Governor Chet Culver says he doesn’t expect gay marriage will be a significant issue in the 2010 election. 

“I am focused on doing everything I can to move this state forward and I’m not worried about November,” Culver said this weekend during an appearance on Iowa Public Television. “I’m worried about January of 2010 and working as hard as I can as governor to get things done.”

Opponents of same-sex marriage chanted: “Let us vote” as Culver exited the Iowa House last Tuesday after his Condition of the State speech.  During an appearance on Iowa Public Television’s “Iowa Press” program, Culver said he “talked to and met” many of those protesters, who he described as “respectful.”

“This is the people’s house so we welcome groups to the capitol from every part of our state with divergent political views,” Culver said. “I think it’s healthy to have that kind — to provide that kind of opportunity to any group or any individual that wants to come to our capitol, to their house, as long as we are civil and respectful of the different views.”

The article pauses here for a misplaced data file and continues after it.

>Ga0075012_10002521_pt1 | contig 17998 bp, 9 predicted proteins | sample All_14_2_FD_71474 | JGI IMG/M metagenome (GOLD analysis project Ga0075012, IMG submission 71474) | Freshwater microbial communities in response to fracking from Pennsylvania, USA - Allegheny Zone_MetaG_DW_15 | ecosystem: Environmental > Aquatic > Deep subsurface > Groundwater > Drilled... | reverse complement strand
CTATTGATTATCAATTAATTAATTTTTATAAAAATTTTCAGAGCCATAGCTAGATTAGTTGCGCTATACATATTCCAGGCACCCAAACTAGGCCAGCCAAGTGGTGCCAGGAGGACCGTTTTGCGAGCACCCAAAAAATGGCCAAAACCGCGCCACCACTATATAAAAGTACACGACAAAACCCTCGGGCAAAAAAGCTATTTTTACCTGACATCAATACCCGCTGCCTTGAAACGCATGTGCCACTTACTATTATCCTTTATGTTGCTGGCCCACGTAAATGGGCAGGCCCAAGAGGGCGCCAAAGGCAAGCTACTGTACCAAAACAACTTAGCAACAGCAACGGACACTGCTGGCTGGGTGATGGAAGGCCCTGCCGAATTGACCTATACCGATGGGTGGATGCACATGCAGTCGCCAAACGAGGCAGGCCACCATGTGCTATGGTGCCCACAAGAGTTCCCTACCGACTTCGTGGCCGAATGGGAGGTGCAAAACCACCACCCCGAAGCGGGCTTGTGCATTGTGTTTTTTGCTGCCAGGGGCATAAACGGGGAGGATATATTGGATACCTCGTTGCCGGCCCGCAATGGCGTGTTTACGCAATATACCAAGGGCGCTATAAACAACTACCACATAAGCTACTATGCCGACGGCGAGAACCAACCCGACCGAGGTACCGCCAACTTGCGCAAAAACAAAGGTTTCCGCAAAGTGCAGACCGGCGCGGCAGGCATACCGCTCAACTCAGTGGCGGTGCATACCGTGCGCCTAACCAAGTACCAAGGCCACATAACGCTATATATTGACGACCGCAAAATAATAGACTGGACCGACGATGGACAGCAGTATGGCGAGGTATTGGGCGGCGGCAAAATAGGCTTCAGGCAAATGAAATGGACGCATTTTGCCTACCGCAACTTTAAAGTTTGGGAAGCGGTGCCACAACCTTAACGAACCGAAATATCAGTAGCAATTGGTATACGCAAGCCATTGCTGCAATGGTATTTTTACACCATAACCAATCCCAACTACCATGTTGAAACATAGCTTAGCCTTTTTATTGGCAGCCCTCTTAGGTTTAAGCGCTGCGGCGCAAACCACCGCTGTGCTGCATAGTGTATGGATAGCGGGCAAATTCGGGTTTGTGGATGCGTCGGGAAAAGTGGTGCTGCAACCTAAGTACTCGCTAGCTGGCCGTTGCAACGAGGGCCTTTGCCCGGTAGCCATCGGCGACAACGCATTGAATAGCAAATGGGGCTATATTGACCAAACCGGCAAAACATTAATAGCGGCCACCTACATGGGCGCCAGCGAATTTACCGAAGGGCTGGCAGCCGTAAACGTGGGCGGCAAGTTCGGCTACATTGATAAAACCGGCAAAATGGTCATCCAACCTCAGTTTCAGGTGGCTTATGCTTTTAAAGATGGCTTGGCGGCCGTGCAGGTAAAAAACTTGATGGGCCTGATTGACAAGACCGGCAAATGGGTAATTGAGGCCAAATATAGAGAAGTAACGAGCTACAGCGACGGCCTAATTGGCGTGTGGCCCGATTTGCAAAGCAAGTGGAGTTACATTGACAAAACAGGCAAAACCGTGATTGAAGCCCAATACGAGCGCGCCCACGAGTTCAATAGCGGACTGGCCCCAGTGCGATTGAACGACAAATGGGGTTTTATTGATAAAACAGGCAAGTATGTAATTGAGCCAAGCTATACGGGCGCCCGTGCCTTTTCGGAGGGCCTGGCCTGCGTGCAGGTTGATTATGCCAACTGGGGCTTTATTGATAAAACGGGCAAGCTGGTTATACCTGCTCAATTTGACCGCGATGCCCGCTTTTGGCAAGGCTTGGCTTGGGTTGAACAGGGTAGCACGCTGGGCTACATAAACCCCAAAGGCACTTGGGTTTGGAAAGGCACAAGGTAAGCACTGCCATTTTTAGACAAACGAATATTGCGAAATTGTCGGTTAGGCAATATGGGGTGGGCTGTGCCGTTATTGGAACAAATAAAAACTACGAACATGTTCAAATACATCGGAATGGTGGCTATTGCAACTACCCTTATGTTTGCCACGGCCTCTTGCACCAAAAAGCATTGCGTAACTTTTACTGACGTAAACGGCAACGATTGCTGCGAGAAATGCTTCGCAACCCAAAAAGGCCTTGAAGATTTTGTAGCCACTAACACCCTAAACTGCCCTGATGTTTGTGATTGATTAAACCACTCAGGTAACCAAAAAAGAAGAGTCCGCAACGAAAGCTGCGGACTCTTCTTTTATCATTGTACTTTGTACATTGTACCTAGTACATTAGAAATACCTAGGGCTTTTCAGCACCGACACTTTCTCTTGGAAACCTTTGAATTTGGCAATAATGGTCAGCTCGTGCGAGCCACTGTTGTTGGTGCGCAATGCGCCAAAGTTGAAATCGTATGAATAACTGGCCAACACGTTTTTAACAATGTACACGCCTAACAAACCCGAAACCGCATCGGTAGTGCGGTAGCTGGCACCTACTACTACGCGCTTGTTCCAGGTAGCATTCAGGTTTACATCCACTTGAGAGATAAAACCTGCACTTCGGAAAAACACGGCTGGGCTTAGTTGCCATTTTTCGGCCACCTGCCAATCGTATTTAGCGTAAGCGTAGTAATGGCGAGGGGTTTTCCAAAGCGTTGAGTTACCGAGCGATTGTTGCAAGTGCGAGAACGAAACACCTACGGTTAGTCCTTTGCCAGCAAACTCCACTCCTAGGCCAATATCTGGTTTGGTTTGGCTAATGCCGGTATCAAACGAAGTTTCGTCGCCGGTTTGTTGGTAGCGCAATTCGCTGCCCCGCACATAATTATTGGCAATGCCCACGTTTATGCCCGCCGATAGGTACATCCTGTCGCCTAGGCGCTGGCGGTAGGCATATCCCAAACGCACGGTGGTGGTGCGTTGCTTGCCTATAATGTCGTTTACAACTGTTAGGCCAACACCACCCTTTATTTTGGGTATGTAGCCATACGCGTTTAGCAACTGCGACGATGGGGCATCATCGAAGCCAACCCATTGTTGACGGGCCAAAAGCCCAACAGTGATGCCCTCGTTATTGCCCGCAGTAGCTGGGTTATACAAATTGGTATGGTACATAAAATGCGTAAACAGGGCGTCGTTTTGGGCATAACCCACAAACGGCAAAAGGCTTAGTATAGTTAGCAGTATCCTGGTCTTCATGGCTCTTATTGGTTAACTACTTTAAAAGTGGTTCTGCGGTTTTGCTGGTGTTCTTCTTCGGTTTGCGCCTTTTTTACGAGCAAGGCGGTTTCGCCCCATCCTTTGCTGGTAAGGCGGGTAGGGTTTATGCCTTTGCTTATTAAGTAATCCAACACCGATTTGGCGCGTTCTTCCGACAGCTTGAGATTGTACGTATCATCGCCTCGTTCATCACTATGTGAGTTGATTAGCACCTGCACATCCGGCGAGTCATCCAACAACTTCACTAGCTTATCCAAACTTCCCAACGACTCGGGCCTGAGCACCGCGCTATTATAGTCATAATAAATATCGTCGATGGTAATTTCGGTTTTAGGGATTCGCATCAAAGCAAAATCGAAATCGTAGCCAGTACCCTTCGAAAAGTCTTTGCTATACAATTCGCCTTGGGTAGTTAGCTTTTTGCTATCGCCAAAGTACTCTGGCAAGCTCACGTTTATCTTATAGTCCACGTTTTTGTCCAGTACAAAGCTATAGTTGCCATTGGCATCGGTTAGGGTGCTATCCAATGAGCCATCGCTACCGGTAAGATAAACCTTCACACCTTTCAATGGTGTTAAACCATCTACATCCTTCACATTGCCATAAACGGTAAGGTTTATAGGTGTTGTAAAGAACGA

Republican gubernatorial candidate Bob Vander Plaats has said this year’s election will be a “referendum” on gay marriage. But Culver dismisses the idea gay marriage will be a “front and center” issue in November.

“I think that Iowans are focused on jobs, economic recovery, flood recovery, doing what we can to support our kids, expanding health care for children, continuing to invest in things like early childhood education and being a leader in renewable energy,” Culver said on IPTV.  “I really think if most Iowans prioritize what is front and center and their number one concern you’ll hear, probably eight times out of ten, (is) jobs and economic recovery.” 

Opponents of same sex marriage want a statewide vote on an amendment to the state constitution which would ban gay marriage in Iowa.  The legislature would have to pass a resolution placing that amendment before voters, but the governor has no role in enacting such resolutions.